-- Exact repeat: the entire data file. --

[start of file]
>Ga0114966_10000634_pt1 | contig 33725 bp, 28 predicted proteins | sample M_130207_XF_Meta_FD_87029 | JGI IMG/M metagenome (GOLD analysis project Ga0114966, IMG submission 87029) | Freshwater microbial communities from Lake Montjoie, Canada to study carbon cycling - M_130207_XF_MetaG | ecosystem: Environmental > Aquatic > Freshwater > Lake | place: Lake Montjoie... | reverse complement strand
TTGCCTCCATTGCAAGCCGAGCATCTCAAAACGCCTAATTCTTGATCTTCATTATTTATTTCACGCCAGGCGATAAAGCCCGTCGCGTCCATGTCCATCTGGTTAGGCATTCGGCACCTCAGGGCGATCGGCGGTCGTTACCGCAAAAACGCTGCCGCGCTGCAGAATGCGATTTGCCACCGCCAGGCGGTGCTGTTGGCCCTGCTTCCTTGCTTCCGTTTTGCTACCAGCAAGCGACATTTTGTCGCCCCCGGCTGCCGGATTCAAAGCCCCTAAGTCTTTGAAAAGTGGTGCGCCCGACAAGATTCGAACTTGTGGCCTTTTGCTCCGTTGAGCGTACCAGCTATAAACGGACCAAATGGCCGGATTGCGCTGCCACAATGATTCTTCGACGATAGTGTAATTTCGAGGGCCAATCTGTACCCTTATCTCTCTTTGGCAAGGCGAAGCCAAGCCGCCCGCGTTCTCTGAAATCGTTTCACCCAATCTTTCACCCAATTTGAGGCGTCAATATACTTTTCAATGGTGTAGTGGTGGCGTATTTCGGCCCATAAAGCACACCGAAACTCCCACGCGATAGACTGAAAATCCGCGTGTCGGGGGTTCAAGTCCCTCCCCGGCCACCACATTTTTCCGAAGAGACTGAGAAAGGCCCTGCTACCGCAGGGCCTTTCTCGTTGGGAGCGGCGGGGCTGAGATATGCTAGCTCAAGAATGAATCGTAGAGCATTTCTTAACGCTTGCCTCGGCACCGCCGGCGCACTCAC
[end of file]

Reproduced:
>Ga0114966_10000634_pt1 | contig 33725 bp, 28 predicted proteins | sample M_130207_XF_Meta_FD_87029 | JGI IMG/M metagenome (GOLD analysis project Ga0114966, IMG submission 87029) | Freshwater microbial communities from Lake Montjoie, Canada to study carbon cycling - M_130207_XF_MetaG | ecosystem: Environmental > Aquatic > Freshwater > Lake | place: Lake Montjoie... | reverse complement strand
TTGCCTCCATTGCAAGCCGAGCATCTCAAAACGCCTAATTCTTGATCTTCATTATTTATTTCACGCCAGGCGATAAAGCCCGTCGCGTCCATGTCCATCTGGTTAGGCATTCGGCACCTCAGGGCGATCGGCGGTCGTTACCGCAAAAACGCTGCCGCGCTGCAGAATGCGATTTGCCACCGCCAGGCGGTGCTGTTGGCCCTGCTTCCTTGCTTCCGTTTTGCTACCAGCAAGCGACATTTTGTCGCCCCCGGCTGCCGGATTCAAAGCCCCTAAGTCTTTGAAAAGTGGTGCGCCCGACAAGATTCGAACTTGTGGCCTTTTGCTCCGTTGAGCGTACCAGCTATAAACGGACCAAATGGCCGGATTGCGCTGCCACAATGATTCTTCGACGATAGTGTAATTTCGAGGGCCAATCTGTACCCTTATCTCTCTTTGGCAAGGCGAAGCCAAGCCGCCCGCGTTCTCTGAAATCGTTTCACCCAATCTTTCACCCAATTTGAGGCGTCAATATACTTTTCAATGGTGTAGTGGTGGCGTATTTCGGCCCATAAAGCACACCGAAACTCCCACGCGATAGACTGAAAATCCGCGTGTCGGGGGTTCAAGTCCCTCCCCGGCCACCACATTTTTCCGAAGAGACTGAGAAAGGCCCTGCTACCGCAGGGCCTTTCTCGTTGGGAGCGGCGGGGCTGAGATATGCTAGCTCAAGAATGAATCGTAGAGCATTTCTTAACGCTTGCCTCGGCACCGCCGGCGCACTCAC